Dr. Steve Phinney – 'Ketogenic Diets & Endurance Performance Still Controversial After Four Decades'

Dr. Steve Phinney is a physician-scientist who has spent 35 years studying diet, exercise, fatty acids, and inflammation. He has published over 70 papers and several patents. He received his MD from Stanford University, his PhD in Nutritional Biochemistry from MIT, and post-doctoral training at the University of Vermont and Harvard.

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20 thoughts on “Dr. Steve Phinney – 'Ketogenic Diets & Endurance Performance Still Controversial After Four Decades'

  1. Hello. I have I question which answer I haven’t found in any biochemestry book or study:

    As the main source of glycogen replenishment in a low-carb diet is the liver reprocessing of lactate into glycogen, is the dietary lactate found in fermented foods (yogurt, kumis, kefir) processed the same way in that context of a low carb diet? Or how is it processed? Could it be used as a correct on-race replenishment strategy?

  2. If this was Minecraft he would be saying, “While coal is the optimal source of energy for the furnace; bamboo is better because you can make the furnace fully automatic.”

  3. is the graph from 32:00 not simply saying highlighting the inability for fats to be oxidised anaerobically so the oxygen consumption in the Keto-adapted athletes is higher?

  4. how is it controversial?
    The only people to find any favourable results with a ketogenic diet are Volek and Phinney.
    When anyone else does a study, they find negative effects on performance.

    Seems pretty straightforward to me.
    It's rubbish for any athletic endeavours, until someone throws the name phinney, Volek or Bitter into the argument.
    I'd prefer the millions of other athletes and researchers who eat a LOT of carbs, and WIN the races.
    No prizes for who can go the longest at moderate intensity

  5. Last summer I had been on the keto diet for 6 months with 25g carbs a day. I'm not an ultra endurance athlete, but a strong recreational cyclist. I decided to see how I would feel after increasing sessions of moderate cycling. The focus was on endurance, which I defined as time on the bike. I increased my sessions by 30 minutes every 3rd ride. My max time on the bike was 3.5 hours. It was amazing how great I felt with no problems of recovery or problems during the rides. This summer I plan a century ride. My strictest rule is to monitor my potassium, sodium and magnesium.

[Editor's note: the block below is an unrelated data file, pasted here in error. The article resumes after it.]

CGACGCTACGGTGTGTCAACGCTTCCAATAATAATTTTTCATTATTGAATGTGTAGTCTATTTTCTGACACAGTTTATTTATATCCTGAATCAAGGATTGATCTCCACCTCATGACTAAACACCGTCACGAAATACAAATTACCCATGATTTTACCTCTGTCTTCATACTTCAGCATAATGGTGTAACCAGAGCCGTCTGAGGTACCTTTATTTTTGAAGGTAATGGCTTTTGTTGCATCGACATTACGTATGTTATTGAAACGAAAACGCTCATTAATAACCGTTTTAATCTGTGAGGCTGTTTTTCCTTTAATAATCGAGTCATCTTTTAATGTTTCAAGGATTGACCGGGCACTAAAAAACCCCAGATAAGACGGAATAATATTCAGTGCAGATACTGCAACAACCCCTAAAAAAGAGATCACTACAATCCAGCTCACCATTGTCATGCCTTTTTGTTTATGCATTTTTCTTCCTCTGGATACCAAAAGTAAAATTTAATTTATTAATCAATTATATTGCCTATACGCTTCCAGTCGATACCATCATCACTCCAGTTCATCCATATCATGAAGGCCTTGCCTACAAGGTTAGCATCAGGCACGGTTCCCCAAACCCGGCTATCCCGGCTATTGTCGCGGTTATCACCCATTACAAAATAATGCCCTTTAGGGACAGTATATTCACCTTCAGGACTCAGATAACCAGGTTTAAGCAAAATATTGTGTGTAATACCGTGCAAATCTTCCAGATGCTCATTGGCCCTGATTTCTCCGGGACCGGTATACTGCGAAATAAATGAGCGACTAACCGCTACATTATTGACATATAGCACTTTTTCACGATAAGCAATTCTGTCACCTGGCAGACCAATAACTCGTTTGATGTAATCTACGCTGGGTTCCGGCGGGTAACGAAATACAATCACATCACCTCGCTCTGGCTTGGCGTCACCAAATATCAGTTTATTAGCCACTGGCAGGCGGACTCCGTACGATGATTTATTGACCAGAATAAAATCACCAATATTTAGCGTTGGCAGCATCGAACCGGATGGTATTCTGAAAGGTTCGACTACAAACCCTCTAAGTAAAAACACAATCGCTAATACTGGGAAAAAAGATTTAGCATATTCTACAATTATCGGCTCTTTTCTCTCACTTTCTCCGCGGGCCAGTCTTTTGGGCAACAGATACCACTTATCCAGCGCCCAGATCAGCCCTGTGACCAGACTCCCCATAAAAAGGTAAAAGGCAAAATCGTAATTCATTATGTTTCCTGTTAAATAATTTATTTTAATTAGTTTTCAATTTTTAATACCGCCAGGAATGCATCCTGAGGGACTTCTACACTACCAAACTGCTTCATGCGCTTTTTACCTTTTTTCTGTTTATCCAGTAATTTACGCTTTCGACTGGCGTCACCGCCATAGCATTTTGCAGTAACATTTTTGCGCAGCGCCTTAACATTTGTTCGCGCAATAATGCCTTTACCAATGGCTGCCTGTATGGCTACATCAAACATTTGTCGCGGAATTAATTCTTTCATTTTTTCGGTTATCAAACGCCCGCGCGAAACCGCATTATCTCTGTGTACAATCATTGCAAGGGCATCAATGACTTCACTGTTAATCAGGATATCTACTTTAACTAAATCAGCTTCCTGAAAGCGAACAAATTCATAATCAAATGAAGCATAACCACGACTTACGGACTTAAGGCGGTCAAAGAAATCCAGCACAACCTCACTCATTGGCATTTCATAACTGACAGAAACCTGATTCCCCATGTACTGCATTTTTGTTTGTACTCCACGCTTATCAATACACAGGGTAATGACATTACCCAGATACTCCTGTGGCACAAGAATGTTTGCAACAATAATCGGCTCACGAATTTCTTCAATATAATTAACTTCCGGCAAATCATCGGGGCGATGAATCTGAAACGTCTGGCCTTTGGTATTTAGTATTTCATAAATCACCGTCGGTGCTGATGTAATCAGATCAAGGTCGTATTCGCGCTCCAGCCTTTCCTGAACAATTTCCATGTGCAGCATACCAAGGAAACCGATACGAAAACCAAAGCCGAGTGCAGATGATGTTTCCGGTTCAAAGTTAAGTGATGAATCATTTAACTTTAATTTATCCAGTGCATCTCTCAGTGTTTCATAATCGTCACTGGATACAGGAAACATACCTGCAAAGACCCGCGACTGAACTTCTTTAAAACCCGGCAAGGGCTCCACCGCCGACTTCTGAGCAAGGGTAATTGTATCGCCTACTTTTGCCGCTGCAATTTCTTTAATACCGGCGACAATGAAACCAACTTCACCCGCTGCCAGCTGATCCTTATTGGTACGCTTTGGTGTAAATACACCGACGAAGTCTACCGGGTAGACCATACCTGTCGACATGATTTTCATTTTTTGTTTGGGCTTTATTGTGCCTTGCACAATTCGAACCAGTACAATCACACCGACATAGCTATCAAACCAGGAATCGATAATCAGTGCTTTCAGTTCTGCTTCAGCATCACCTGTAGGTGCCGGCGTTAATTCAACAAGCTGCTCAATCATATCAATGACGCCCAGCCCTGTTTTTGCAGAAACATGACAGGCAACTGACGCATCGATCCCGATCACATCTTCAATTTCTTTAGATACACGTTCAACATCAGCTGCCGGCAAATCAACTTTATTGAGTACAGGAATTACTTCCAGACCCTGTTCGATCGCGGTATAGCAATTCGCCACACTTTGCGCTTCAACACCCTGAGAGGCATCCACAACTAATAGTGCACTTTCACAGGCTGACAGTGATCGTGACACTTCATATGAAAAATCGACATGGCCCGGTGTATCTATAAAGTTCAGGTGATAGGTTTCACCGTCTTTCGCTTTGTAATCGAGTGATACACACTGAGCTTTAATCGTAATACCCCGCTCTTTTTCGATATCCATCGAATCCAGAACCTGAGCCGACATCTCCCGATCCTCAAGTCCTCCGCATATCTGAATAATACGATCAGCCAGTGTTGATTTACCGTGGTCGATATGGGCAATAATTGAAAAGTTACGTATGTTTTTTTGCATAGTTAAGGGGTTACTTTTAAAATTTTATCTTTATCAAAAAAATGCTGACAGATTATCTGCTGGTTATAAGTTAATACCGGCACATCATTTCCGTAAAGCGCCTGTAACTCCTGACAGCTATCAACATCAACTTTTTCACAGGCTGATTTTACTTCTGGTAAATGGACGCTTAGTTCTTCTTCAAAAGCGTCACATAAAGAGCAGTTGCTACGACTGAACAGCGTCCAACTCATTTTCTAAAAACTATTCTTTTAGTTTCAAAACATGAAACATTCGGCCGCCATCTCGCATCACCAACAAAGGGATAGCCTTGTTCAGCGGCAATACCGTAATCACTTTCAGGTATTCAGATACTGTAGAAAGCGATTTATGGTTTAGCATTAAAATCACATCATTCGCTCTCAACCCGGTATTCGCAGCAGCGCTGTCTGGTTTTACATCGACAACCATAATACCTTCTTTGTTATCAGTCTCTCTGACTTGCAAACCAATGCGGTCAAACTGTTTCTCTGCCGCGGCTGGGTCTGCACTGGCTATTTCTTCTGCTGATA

6. I am by no means a professional athlete, but I do 3-4 significant cardio sessions a week and 2 very intense, 2 hour martial arts training sessions. I have found that trying to fuel on a carb rich diet not only leaves me less mentally motivated for the sessions, but I also inevitably run out of glucose during the 2 hour sessions and recover quite poorly.

    I swapped to a LCHF diet and it took about 2 weeks to get into a proper keto burn state and my energy for the 2 hours session was boundless. I was still tired, but not emptied out and I recovered much quicker. Whenever I fall out of keto now, due to a bad carb day or other indulgence, my training suffers. It is a great "canary on the coal mine" indicator to how I work.

  7. Do you know is there a drawback for anaerobic (high intensity) exercises with ketogenic diet, as only glucose can be use apparently for them?

  8. Brilliant, and just what I needed to hear two months into my Ketogenic Marathon training. Dr Phinney is inspirational.

  9. wait did i miss something, where is the second talk? btw, does anyone know of a study, any, that examines lipoproteins and cholesterol during starvation and/or chronic starvation, if by chance "yes" please link research.

  10. Is improved Cholecystokinin a part of the adaptation? Dr. Boz [Annette Bosworth, MD] has information about that.

  11. He says it takes months to become keto or fat adapted, however all you have to do is fast for 5 days with salt/potassium water and you will become fat adapted after that.

  12. it was incidentally discovered I have a considerable pancreatic calcification, asymptomatic. Now it is noted that chronic calcification in the pancreas occurs during inflammation. And since the Keto diet is anti inflammatory it may well be useful in slowing or ceasing further pancreas calcification. provided your pancreas was still producing enough enzymes to process increased fat, in which case you would need to supplement. This is important since continued calcification in the pancreas will lead to chronic and extremely painful pancreatitis, and after that diabetes, and increased risk of pancreatic cancer. So a keto diet, with some general anti inflammatory such as msm powder could be a strategy for people with pancreatic disease, or pre disease.

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